The most abstract description of a ratchet is an equation of motion for a single particle in a spatially periodic potential, subject to time periodic (or colored noise) driving, with additional random thermal fluctuations. This formalism, both classical and quantum, can be qualitatively analyzed to determine the fundamental symmetries that must be broken for ratchet transport to manifest, as analyzed by Denisov et al.61 First, the authors identified symmetry transformations that change the sign of an observable A, At=A[Ψt] but leave the equations of motion unchanged. Here, A is a functional that produces an observable from a trajectory Ψ(t). Since the equations of motion are unchanged, the solution of the original equation of motion includes the trajectory that changes the sign of the observable. If these two trajectories contribute equally to the long-time observable, or are part of the same trajectory, then the expectation value of the observable is zero. Then, we can choose parameters of the potential and driving to destroy all symmetries identified in a system. This exhaustive analysis identified the spatial and temporal symmetries that needed to be broken for directed transport to occur for a variety of ratchet types (flashing, rocking, and traveling).

While we can understand the basic symmetry requirements for ratchet transport, we still do not know (1) the magnitude of the current, or location of current reversals, for any particular set of parameters for a ratchet, and (2) how a ratchet behaves when dissipation and noise are significant. Both of these questions are addressable by numerical calculations. There is an extensive body of work that studies the parameter dependence of classical and quantum ratchets, specifically, a particle that is periodically kicked in time.62–65Figure 11 shows examples of the ratchet current as a function of dissipation and kicking strength. There is a great amount of structure in the system, with a family of shapes that are periodic in parameter space. Similarly, we25 and others66 have extensively explored the effect of shape on the ratchet current; however, we studied the effect of continuous, sinusoidal driving, while the other works use a delta-kicked potential. These exhaustive simulations have a sobering conclusion: there is a large disconnect between fundamental symmetry analysis, numerical simulations, and experimental realizations, with each separate body of work largely unable to inform the conclusions of the others. For example, a symmetry analysis cannot predict the existence of the periodic “shrimp” shapes [Fig. 11(a), orange, upper left quadrant] in the numerical simulations, and it would be difficult to experimentally realize a delta-kicked electron ratchet. Based on the numerical simulations, we can expect that small perturbations in experimental realizations of ratchets, due to systematic variations of parameters or even random error in synthesis and fabrication, can lead to large changes and reversal in the observed ratchet current. Strong dissipation and thermal noise will reduce but not wholly eliminate this parameter sensitivity, and come with the disadvantage of decreasing the maximum attainable ratchet current due to friction loss.25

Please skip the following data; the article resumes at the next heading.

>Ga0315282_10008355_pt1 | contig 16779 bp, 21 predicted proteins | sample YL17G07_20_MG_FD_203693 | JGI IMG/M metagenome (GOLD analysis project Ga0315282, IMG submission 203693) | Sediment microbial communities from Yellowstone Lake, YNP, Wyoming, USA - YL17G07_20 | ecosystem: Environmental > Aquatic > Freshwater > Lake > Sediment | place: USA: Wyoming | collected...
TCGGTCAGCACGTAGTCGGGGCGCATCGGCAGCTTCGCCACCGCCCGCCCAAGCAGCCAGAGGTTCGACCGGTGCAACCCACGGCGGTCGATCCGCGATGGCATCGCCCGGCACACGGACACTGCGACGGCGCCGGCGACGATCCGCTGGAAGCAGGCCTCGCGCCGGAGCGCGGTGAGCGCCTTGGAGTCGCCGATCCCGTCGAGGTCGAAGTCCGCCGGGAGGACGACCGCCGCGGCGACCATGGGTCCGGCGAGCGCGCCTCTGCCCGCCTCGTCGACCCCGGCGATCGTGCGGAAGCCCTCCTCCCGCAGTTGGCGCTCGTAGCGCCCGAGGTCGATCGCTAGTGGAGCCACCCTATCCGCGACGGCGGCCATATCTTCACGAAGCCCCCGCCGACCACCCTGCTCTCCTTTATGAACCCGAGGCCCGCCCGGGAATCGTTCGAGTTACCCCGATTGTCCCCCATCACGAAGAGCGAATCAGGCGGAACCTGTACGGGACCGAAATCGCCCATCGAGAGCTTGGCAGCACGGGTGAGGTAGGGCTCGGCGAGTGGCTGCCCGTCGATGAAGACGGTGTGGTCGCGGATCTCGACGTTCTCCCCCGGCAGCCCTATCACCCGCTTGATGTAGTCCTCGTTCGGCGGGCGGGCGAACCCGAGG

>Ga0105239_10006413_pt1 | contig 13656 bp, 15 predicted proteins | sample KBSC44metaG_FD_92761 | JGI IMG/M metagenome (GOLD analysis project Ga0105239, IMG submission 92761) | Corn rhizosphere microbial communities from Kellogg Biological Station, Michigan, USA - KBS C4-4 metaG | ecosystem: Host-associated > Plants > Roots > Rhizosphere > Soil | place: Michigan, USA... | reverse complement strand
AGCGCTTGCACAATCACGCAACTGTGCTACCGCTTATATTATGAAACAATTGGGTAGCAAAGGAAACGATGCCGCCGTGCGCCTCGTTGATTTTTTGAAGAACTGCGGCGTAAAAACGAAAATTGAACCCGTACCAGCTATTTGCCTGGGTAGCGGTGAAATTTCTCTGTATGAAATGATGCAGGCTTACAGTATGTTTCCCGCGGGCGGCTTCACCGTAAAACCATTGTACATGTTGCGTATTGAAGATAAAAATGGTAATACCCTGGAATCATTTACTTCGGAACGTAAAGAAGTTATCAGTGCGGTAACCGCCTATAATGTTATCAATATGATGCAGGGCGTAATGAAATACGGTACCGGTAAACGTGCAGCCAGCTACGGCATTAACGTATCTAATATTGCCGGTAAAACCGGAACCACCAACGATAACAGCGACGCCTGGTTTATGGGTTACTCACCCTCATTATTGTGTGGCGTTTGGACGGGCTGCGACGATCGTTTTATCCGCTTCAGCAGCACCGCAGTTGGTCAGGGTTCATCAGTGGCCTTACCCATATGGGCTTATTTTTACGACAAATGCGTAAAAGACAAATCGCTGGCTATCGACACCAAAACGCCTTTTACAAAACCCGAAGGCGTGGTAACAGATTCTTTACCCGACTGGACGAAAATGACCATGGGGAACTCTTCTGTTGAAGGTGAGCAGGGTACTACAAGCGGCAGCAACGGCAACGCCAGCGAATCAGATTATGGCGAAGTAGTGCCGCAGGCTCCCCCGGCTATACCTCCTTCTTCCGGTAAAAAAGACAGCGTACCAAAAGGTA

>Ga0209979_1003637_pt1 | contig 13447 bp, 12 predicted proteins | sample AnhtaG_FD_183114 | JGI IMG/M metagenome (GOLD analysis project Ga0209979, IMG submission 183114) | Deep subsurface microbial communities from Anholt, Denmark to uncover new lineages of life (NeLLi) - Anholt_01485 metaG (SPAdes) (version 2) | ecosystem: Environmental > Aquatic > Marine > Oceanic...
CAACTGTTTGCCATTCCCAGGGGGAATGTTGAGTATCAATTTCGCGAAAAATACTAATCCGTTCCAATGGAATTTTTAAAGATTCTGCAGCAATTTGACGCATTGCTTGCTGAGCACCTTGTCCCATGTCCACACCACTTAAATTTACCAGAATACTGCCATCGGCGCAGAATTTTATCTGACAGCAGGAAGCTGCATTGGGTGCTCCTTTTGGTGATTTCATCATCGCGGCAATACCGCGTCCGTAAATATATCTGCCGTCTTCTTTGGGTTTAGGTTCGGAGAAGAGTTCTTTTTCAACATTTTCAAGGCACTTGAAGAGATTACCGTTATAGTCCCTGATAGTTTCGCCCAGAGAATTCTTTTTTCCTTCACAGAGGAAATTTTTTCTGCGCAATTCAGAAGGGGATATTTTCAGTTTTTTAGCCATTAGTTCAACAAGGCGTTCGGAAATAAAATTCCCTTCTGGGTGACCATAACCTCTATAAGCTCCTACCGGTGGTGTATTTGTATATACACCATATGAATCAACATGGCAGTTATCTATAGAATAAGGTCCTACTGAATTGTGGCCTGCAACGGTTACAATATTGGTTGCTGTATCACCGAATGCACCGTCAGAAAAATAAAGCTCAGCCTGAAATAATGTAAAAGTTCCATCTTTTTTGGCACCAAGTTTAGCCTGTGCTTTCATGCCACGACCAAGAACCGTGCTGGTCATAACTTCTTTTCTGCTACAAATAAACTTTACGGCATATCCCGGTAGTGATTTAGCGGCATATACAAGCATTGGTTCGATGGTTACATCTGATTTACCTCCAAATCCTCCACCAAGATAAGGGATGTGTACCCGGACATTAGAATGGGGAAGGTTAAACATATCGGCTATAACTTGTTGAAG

FIG. 11.

(a) The ratchet current (dimensionless units) vs dissipation strength γ and kicking strength K for a classical ratchet. There are multiple shapes that appear in a periodic fashion as a function of the parameters, which are known to be generic structures in the study of dissipative maps. Reproduced with permission from Celestino et al., Phys. Rev. Lett. 106, 234101 (2011). Copyright 2011 American Physical Society. (b) The quantum current (dimensionless units) for the same model, where the top panel corresponds to a quantum solution and the bottom a more classical solution. Tunneling and coherence contribute to blurring the sharp lines that are seen in classical models. Reproduced with permission from L. Ermann and G. G. Carlo, Phys. Rev. E 91, 010903 (2015). Copyright 2015 American Physical Society.

FIG. 11.

(a) The ratchet current (dimensionless units) vs dissipation strength γ and kicking strength K for a classical ratchet. There are multiple shapes that appear in a periodic fashion as a function of the parameters, which are known to be generic structures in the study of dissipative maps. Reproduced with permission from Celestino et al., Phys. Rev. Lett. 106, 234101 (2011). Copyright 2011 American Physical Society. (b) The quantum current (dimensionless units) for the same model, where the top panel corresponds to a quantum solution and the bottom a more classical solution. Tunneling and coherence contribute to blurring the sharp lines that are seen in classical models. Reproduced with permission from L. Ermann and G. G. Carlo, Phys. Rev. E 91, 010903 (2015). Copyright 2015 American Physical Society.